Before the forum, Lee told the Journal that if re-elected, he proposes offsetting property taxes for Cobb residents by raising the sales tax to 7 percent.
Lee said the idea came to him over the spring as he was going through the county’s budget.
“I asked staff to look at what alternatives exist, and they came back to me with a (Local Option Sales Tax) and a (Homestead Option Sales Tax),” Lee said. “I was trying to look for ways to offset that 60 to 65 percent of the revenue is generated by property tax, which is all over the place in terms of who pays what. Because of valuations and exemptions and foreclosures and short sales, you could have three houses right next to each other with different tax rates because they were sold under different circumstances. The fair tax or consumption tax basically gives everybody taxes that are paid based on what they purchase.”
Lee said he would bring his proposal to the Board of Commissioners for approval this fall if he is re-elected. It would then need approval from the General Assembly during the 2013 legislative session before going before Cobb voters.
Lee’s proposal was the first thing Savage brought up in his opening remarks during the two-hour forum hosted by the Cobb County Civic Coalition, which was moderated by Ron Sifen of Vinings.
Seated on the commission dais next to Lee, Bill Byrne and Mike Boyce, Savage peered out into the audience and said “9 percent sales tax.”
“I’ll say it again: 9 percent sales tax, here in conservative Cobb County,” Savage told the 50 to 60 people in the crowd. “Nine percent sales tax. How do we get there? We stay the course. We do what we’re doing. We follow the status quo.”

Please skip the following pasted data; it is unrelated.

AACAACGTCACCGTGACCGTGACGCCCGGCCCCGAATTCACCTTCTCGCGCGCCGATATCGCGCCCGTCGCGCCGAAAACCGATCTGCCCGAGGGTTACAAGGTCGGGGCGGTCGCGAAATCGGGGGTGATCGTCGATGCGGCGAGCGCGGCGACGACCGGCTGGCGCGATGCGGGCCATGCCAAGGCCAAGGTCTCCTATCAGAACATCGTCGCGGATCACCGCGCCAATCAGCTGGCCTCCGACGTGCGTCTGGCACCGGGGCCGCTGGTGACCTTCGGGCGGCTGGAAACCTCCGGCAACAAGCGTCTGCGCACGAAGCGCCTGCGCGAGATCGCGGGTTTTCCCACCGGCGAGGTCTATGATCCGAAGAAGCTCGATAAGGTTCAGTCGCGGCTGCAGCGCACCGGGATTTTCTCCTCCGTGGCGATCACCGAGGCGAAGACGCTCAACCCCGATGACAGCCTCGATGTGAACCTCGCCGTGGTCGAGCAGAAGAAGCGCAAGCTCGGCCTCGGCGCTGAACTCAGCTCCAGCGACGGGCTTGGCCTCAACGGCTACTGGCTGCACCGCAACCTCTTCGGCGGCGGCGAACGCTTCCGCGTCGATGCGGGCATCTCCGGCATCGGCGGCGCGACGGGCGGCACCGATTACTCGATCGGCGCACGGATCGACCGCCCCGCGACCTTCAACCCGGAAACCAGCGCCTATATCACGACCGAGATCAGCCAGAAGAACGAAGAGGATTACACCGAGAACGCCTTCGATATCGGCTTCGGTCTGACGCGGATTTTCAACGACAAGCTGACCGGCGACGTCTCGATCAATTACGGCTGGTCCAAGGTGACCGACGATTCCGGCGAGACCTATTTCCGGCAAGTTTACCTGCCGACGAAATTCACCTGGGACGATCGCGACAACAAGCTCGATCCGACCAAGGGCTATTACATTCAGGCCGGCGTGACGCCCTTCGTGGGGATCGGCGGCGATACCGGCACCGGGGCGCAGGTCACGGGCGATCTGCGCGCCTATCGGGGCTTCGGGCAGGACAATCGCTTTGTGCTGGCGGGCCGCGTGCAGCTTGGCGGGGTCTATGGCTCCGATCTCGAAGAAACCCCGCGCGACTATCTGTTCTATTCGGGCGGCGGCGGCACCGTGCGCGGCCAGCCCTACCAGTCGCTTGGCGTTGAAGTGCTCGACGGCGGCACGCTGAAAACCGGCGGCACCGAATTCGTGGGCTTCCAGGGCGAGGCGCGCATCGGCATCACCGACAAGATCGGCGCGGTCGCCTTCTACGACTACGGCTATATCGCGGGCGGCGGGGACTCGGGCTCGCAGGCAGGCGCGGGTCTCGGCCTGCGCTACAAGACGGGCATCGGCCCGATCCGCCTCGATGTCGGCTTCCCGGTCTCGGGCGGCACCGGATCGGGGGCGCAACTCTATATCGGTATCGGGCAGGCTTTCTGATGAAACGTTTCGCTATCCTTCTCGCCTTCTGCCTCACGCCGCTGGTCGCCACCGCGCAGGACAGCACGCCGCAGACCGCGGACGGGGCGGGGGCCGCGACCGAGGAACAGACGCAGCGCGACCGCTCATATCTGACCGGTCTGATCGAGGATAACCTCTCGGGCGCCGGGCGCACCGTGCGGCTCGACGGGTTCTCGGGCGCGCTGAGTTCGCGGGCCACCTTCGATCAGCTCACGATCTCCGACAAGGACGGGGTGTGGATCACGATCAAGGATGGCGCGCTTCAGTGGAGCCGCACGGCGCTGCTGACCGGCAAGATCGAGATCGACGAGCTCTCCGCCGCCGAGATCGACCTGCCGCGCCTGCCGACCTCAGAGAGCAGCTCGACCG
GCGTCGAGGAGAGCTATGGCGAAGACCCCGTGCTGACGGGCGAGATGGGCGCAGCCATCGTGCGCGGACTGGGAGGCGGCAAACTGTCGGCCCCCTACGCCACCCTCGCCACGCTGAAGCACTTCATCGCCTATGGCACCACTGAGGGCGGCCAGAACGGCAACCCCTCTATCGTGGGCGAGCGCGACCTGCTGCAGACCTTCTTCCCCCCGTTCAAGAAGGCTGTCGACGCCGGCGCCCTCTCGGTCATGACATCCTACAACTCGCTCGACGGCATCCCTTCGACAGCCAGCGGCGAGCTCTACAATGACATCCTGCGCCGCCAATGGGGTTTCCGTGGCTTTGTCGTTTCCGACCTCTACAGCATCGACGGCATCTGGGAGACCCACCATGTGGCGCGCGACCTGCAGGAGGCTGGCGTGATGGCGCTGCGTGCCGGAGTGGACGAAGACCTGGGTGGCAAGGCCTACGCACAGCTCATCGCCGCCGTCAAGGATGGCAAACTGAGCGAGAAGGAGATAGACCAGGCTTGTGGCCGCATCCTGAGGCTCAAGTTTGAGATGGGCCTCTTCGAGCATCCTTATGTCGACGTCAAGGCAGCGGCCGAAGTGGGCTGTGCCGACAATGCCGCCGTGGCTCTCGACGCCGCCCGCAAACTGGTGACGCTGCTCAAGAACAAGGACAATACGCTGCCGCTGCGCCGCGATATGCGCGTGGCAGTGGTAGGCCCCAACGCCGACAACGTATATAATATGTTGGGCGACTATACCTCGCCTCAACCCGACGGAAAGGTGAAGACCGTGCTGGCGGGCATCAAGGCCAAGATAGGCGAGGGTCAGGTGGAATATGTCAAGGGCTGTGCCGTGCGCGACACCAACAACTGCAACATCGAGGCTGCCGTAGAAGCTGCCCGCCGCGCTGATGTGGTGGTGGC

Georgia’s sales tax is 4 percent. In Cobb, another 1 percent goes to pay for the school system’s special purpose local option sales tax program, and another 1 percent goes to pay for a county government SPLOST, bringing the sales tax to 6 percent. Should the TSPLOST be approved on July 31, it would raise the sales tax to 7 percent.
“I am convinced if the TSPLOST passes, we will get hit with another point for MARTA to bring us to parity with the people in Fulton and DeKalb that have paid a penny for MARTA for 30 years, and then we have the new proposal that’s going to lower our property taxes in exchange for yet another point of sales tax. That brings us to 9 percent of sales tax if we stay the course,” Savage said.
Savage pointed out that during the last few SPLOST campaigns, advocates argued that 30 percent of the revenue comes from people who don’t live in the county.
Savage said he asked county officials where that assertion came from and was referred to a paper by Changhoon Jung, a visiting assistant professor in the Auburn University Department of Political Science. The paper included no such statement, but Savage said he did come across another one of the professor’s papers titled, “Does the Local-Option Sales Tax Provide Property Tax Relief? The Georgia Case.”
Savage read to the audience the paper’s conclusion, which states: “The findings show that counties collecting the LOST tend to have per capita property taxes that are $12 lower or property tax rates that are 1.8 mills lower than non-LOST counties. Although an extra dollar of LOST provides about 28 cents of per capita property tax relief, it increases total spending by about 48 cents per capita. Thus, the use of LOSTs has partially achieved the objectives of property tax relief, but, on balance, LOSTs are more of an augmentation of than an effective substitute for property taxes, leading to an increase in the size of local spending in Georgia counties. The findings imply that a fiscal illusion can occur when a local sales tax is used to reduce the property tax burden.”
Although Lee had multiple opportunities over the course of the two-hour forum to defend his tax proposal, he never did.
Boyce pointed out that this would be the fourth tax hike Lee has been involved with since being elected chairman in 2010, listing the 2011 SPLOST Lee asked voters to consider, his millage rate increase last year, his promotion of the TSPLOST and now this latest proposal.
“Four new taxes in 19 months,” Boyce said. “That’s not a Republican. That’s not a conservative.”